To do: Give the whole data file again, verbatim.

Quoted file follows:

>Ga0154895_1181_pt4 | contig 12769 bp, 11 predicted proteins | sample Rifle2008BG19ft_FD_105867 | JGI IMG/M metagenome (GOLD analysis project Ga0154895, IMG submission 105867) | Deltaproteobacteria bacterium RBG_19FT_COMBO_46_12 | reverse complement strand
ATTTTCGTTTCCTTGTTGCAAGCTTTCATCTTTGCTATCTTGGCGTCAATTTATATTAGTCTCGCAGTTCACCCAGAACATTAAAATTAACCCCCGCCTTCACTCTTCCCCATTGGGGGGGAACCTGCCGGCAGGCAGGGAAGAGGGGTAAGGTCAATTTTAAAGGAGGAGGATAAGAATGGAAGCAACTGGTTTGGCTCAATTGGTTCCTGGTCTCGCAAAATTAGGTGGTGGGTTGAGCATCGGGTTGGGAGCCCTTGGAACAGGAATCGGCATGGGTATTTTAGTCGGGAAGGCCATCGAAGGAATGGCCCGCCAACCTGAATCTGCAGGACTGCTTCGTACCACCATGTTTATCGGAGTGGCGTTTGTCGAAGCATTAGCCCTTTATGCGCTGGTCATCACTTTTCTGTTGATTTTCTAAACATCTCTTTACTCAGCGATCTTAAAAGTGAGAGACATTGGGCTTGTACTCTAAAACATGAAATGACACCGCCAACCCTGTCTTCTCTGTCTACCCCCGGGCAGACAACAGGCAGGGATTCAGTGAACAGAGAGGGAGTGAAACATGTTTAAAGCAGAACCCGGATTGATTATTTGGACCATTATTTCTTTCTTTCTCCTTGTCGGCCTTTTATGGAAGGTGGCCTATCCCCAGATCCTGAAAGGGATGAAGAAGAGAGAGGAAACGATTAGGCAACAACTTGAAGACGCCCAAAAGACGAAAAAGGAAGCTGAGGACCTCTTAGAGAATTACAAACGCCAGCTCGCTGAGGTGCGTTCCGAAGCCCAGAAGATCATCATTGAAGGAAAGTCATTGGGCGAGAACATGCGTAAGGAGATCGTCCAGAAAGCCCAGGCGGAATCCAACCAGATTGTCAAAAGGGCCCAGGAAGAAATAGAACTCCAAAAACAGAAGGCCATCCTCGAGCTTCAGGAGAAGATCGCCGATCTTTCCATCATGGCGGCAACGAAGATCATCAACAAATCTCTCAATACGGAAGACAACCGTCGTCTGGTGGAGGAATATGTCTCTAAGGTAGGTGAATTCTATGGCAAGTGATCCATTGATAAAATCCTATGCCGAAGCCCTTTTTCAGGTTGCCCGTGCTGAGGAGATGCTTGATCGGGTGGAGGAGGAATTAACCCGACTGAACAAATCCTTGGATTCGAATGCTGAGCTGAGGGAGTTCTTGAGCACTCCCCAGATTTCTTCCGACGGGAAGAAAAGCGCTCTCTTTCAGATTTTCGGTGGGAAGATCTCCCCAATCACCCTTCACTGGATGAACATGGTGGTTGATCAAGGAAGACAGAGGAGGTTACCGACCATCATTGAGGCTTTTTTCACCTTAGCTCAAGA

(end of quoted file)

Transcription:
>Ga0154895_1181_pt4 | contig 12769 bp, 11 predicted proteins | sample Rifle2008BG19ft_FD_105867 | JGI IMG/M metagenome (GOLD analysis project Ga0154895, IMG submission 105867) | Deltaproteobacteria bacterium RBG_19FT_COMBO_46_12 | reverse complement strand
ATTTTCGTTTCCTTGTTGCAAGCTTTCATCTTTGCTATCTTGGCGTCAATTTATATTAGTCTCGCAGTTCACCCAGAACATTAAAATTAACCCCCGCCTTCACTCTTCCCCATTGGGGGGGAACCTGCCGGCAGGCAGGGAAGAGGGGTAAGGTCAATTTTAAAGGAGGAGGATAAGAATGGAAGCAACTGGTTTGGCTCAATTGGTTCCTGGTCTCGCAAAATTAGGTGGTGGGTTGAGCATCGGGTTGGGAGCCCTTGGAACAGGAATCGGCATGGGTATTTTAGTCGGGAAGGCCATCGAAGGAATGGCCCGCCAACCTGAATCTGCAGGACTGCTTCGTACCACCATGTTTATCGGAGTGGCGTTTGTCGAAGCATTAGCCCTTTATGCGCTGGTCATCACTTTTCTGTTGATTTTCTAAACATCTCTTTACTCAGCGATCTTAAAAGTGAGAGACATTGGGCTTGTACTCTAAAACATGAAATGACACCGCCAACCCTGTCTTCTCTGTCTACCCCCGGGCAGACAACAGGCAGGGATTCAGTGAACAGAGAGGGAGTGAAACATGTTTAAAGCAGAACCCGGATTGATTATTTGGACCATTATTTCTTTCTTTCTCCTTGTCGGCCTTTTATGGAAGGTGGCCTATCCCCAGATCCTGAAAGGGATGAAGAAGAGAGAGGAAACGATTAGGCAACAACTTGAAGACGCCCAAAAGACGAAAAAGGAAGCTGAGGACCTCTTAGAGAATTACAAACGCCAGCTCGCTGAGGTGCGTTCCGAAGCCCAGAAGATCATCATTGAAGGAAAGTCATTGGGCGAGAACATGCGTAAGGAGATCGTCCAGAAAGCCCAGGCGGAATCCAACCAGATTGTCAAAAGGGCCCAGGAAGAAATAGAACTCCAAAAACAGAAGGCCATCCTCGAGCTTCAGGAGAAGATCGCCGATCTTTCCATCATGGCGGCAACGAAGATCATCAACAAATCTCTCAATACGGAAGACAACCGTCGTCTGGTGGAGGAATATGTCTCTAAGGTAGGTGAATTCTATGGCAAGTGATCCATTGATAAAATCCTATGCCGAAGCCCTTTTTCAGGTTGCCCGTGCTGAGGAGATGCTTGATCGGGTGGAGGAGGAATTAACCCGACTGAACAAATCCTTGGATTCGAATGCTGAGCTGAGGGAGTTCTTGAGCACTCCCCAGATTTCTTCCGACGGGAAGAAAAGCGCTCTCTTTCAGATTTTCGGTGGGAAGATCTCCCCAATCACCCTTCACTGGATGAACATGGTGGTTGATCAAGGAAGACAGAGGAGGTTACCGACCATCATTGAGGCTTTTTTCACCTTAGCTCAAGA